To further investigate the involvement of ROS on the capsaicin action on prostate cells, LNCaP and PC-3 cells were incubated with NAC prior the addition of capsaicin and autophagy marker proteins were detected by Western blot. As shown in figure 7, capsaicin-induced LC3-II conversion and p62 accumulation was decreased by NAC pretreatment. This effect was better appreciated with 80 μM of capsaicin, which induced a greater p62 increase.

Involvement of ROS on the capsaicin-induced autophagy blockage.

Figure 7: Involvement of ROS on the capsaicin-induced autophagy blockage. Cells were treated with 20 μM or 80 μM of capsaicin for 24 and 48 hours in the presence or not of 10 mM N-Acetylcisteine (NAC). Autophagy related proteins were determined by Western Blot. Image shown is representative of other two experiments.

A stronger piece of evidence supporting the idea that NAC suppressed the autophagy blockage induced by capsaicin was obtained by confocal microscopy. When cells were incubated with capsaicin and NAC, the autophagolysosomes accumulation observed in capsaicin-treated cells was almost totally inhibited (Figure 8). Moreover, administration of NAC also reduced the inhibition of the PI3K/Akt pathway in both cell lines (Figure 8).

The Reactive oxygen species (ROS) scavenger NAC abrogates capsaicin-induced autophagolysosomes accumulation and Akt inhibition in prostate cancer cells.

Figure 8: The Reactive oxygen species (ROS) scavenger NAC abrogates capsaicin-induced autophagolysosomes accumulation and Akt inhibition in prostate cancer cells. A. Cells were treated with vehicle (control), 80 μM capsaicin or 10 mM NAC plus 80 μM capsaicin for 24 h and LC3 protein was detected by immunofluorescence (green). Lysosomes were labelled with Lysotracker (red) and nuclei with DAPI (blue). B. Cells were treated with vehicle (control), 20 μM or 80 μM of capsaicin for 24 h and pAkt, pS6 and p62 proteins were detected by Western blot. Image is representative of three experiments.

These data reveal that ROS play a critical role in the capsaicin-induced inhibition of PI3K/Akt and autophagolysosomes accumulation.

To investigate whether autophagy blockage correlated with apoptosis, prostate cells were incubated with capsaicin and levels of the caspase 3 precursor, pro-caspase 3, and poly (ADP-ribose) polymerase (PARP) were determined by Western blot. As shown in Figure 9, capsaicin dose-dependently induced a decrease in pro-caspase 3, indicating an activation of caspase 3 which plays a central role in the execution phase of cell apoptosis. Likewise, a dose-dependent decrease in PARP levels, which is a marker of apoptosis, was observed in capsaicin-treated cancer cells. Notably, the pre-treatment with NAC not only reduced the accumulation of p62 but also the reduction of pro-caspase 3 and PARP, suggesting a link between autophagy and apoptosis in the prostate cancer cells.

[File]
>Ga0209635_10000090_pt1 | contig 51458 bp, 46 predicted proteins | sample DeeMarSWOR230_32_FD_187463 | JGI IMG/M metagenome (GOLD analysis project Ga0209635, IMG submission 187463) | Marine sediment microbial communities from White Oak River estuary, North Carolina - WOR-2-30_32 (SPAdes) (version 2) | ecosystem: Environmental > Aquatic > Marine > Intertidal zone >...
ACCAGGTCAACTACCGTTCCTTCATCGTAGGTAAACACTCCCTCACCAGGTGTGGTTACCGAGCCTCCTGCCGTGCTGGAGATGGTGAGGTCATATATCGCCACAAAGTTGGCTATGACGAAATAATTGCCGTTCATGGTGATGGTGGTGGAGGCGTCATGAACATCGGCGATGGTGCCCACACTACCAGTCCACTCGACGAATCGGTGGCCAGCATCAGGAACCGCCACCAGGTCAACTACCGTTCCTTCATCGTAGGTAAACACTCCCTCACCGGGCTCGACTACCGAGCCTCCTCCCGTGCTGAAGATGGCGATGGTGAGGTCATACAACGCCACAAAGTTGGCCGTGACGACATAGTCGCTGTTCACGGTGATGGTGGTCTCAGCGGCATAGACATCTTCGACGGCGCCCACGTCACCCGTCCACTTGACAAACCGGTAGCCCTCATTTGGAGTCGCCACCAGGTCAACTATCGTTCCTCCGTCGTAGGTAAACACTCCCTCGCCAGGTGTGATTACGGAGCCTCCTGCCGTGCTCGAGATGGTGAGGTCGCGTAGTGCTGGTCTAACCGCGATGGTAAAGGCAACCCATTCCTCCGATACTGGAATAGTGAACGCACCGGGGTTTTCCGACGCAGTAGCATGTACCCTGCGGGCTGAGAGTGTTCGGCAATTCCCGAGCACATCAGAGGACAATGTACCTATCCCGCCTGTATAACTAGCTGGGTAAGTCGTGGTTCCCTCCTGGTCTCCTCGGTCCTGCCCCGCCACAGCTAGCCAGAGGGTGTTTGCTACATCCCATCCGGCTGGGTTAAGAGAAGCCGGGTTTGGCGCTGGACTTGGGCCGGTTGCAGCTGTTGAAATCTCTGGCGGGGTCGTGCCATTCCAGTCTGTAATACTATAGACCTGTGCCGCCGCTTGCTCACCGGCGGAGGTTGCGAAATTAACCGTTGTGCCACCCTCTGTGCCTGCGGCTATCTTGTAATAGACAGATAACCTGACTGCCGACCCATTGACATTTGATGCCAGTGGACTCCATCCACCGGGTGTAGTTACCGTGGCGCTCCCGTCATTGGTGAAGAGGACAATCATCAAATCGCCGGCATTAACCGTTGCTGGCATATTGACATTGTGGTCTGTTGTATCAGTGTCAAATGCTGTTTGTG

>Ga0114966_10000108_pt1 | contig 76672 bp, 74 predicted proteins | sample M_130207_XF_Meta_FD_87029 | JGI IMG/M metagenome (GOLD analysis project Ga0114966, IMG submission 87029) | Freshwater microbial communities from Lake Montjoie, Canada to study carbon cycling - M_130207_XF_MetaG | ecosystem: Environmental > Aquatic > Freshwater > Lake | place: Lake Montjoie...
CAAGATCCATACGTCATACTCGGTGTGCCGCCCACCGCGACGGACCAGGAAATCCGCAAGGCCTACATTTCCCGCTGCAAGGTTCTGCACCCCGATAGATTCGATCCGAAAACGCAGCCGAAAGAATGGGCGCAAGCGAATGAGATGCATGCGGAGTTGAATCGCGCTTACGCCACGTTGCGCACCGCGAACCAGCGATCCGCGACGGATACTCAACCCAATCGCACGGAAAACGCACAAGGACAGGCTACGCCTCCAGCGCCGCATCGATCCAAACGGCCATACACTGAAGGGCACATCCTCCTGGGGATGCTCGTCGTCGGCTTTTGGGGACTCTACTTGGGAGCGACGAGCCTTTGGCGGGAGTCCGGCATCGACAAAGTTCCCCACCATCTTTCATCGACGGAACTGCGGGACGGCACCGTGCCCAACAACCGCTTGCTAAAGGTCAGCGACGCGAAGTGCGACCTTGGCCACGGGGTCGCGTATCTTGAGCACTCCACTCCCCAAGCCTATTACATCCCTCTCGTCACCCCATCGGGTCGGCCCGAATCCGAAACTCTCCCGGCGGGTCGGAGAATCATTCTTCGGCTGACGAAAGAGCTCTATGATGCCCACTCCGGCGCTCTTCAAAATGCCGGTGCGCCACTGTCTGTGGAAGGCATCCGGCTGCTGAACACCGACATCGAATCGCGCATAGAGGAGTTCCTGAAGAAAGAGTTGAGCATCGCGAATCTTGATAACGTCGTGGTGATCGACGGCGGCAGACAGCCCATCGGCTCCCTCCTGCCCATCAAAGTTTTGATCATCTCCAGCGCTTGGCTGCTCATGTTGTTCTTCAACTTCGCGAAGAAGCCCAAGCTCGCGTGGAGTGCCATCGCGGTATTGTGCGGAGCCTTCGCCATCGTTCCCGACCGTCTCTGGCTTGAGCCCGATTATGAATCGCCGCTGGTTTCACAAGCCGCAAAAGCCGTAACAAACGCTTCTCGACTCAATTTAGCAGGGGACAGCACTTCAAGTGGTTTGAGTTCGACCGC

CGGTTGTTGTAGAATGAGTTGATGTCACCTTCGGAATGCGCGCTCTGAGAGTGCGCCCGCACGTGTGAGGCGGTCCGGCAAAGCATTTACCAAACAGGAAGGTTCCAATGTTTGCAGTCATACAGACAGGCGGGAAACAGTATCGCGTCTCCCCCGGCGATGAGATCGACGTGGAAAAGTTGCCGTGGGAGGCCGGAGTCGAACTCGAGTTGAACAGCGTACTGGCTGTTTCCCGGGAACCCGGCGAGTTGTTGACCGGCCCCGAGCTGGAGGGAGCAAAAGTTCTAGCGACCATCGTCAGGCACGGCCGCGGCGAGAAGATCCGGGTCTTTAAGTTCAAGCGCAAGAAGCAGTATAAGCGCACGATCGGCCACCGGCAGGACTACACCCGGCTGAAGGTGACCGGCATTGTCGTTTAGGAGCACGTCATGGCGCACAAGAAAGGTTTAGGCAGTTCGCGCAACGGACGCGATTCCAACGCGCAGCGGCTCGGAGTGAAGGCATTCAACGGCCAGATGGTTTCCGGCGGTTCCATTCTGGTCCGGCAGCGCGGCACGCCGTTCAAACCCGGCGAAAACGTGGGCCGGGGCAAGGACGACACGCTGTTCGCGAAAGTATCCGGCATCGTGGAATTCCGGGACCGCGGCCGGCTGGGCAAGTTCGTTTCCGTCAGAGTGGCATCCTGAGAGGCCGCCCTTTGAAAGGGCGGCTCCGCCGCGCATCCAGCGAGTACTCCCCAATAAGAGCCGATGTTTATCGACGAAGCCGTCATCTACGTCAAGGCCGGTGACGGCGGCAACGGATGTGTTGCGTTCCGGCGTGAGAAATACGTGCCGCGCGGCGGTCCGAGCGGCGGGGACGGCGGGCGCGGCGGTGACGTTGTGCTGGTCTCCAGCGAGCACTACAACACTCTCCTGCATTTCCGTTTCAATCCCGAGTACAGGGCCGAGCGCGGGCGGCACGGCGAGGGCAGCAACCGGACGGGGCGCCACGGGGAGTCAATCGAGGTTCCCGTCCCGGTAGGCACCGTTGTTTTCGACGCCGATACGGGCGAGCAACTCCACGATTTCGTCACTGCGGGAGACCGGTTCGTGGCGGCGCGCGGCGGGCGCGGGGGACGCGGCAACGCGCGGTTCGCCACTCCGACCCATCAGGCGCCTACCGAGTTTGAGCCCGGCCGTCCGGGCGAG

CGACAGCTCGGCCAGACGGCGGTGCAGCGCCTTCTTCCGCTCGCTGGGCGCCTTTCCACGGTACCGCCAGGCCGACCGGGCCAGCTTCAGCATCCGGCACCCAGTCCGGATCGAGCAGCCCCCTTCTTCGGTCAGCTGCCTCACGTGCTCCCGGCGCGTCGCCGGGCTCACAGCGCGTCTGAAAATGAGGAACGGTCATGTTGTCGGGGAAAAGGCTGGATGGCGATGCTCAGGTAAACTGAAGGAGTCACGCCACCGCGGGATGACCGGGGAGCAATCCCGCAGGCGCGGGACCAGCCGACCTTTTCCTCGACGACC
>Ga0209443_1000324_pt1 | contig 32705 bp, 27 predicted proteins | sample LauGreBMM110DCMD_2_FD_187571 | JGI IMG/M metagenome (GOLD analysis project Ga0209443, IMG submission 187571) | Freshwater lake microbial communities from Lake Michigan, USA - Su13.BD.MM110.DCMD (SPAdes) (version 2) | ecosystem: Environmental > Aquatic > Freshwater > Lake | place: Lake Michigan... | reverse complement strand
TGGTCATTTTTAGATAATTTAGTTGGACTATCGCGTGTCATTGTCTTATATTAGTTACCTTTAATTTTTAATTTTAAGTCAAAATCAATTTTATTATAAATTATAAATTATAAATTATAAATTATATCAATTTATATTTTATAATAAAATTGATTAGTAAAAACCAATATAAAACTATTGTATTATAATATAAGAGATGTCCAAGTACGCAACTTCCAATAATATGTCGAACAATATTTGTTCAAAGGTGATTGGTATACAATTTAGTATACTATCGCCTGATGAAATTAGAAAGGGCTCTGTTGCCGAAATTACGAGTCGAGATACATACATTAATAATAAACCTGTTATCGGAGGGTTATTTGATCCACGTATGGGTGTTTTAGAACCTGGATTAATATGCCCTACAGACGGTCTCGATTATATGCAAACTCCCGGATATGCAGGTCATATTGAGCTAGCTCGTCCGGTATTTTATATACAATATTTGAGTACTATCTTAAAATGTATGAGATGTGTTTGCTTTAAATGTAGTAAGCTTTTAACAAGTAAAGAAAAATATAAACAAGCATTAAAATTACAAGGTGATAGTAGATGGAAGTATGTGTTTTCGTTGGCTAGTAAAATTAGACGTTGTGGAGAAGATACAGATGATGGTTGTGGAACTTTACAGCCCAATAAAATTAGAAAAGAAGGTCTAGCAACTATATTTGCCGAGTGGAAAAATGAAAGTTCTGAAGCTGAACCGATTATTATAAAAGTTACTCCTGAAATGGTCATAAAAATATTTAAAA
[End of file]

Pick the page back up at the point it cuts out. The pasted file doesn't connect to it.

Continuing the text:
Apoptosis induction by capsaicin in prostate cancer cells but not in normal prostate cells.

Figure 9: Apoptosis induction by capsaicin in prostate cancer cells but not in normal prostate cells. Prostate cancer cells (LNCaP and PC-3) and normal prostate cells (PTN2 and RWPE-1) were treated with vehicle (control), 20 μM or 80 μM of capsaicin in the presence or not of N-Acetylcisteine (NAC) for 24 h and p62, pro-caspase 3 and PARP proteins were detected by Western blot. A representative image of three experiments is shown.

Those changes were not observed in the prostate normal cells PTN2 and RWPE-1 suggesting that the prostate cancer cells are more sensitive to capsaicin-induced autophagy blocking and apoptosis execution (Figure 9).


It has been previously described that capsaicin inhibits prostate cell proliferation with different potency in the different cell lines. Based on these pre-clinical findings, interest in capsaicin is increasing in relation to the management of prostate cancer. In our study, the anti-proliferative effect of capsaicin on LNCaP and PC-3 prostate cells was confirmed by MTT assay. Results showed that capsaicin was a potent cytotoxic compound to the androgen insensitive PC-3 cells and moderately cytotoxic to the androgen sensitive LNCaP cells, whereas it exhibited a very low cytotoxicity against the normal human prostate cell lines PNT2 and RWPE-1. In addition, capsaicin induced in the prostate cancer cell lines PC-3 and LNCaP, an inhibition of the PI3K/Akt/mTOR axe which is generally upregulated in prostate cancer. As mTOR is one of the main regulators of autophagy we wondered whether capsaicin induced autophagy in prostate cancer cells. Capsaicin time-dependently increased the levels of LC3-II in both cell lines with higher potency and efficacy in PC-3 cells than in LNCaP cells.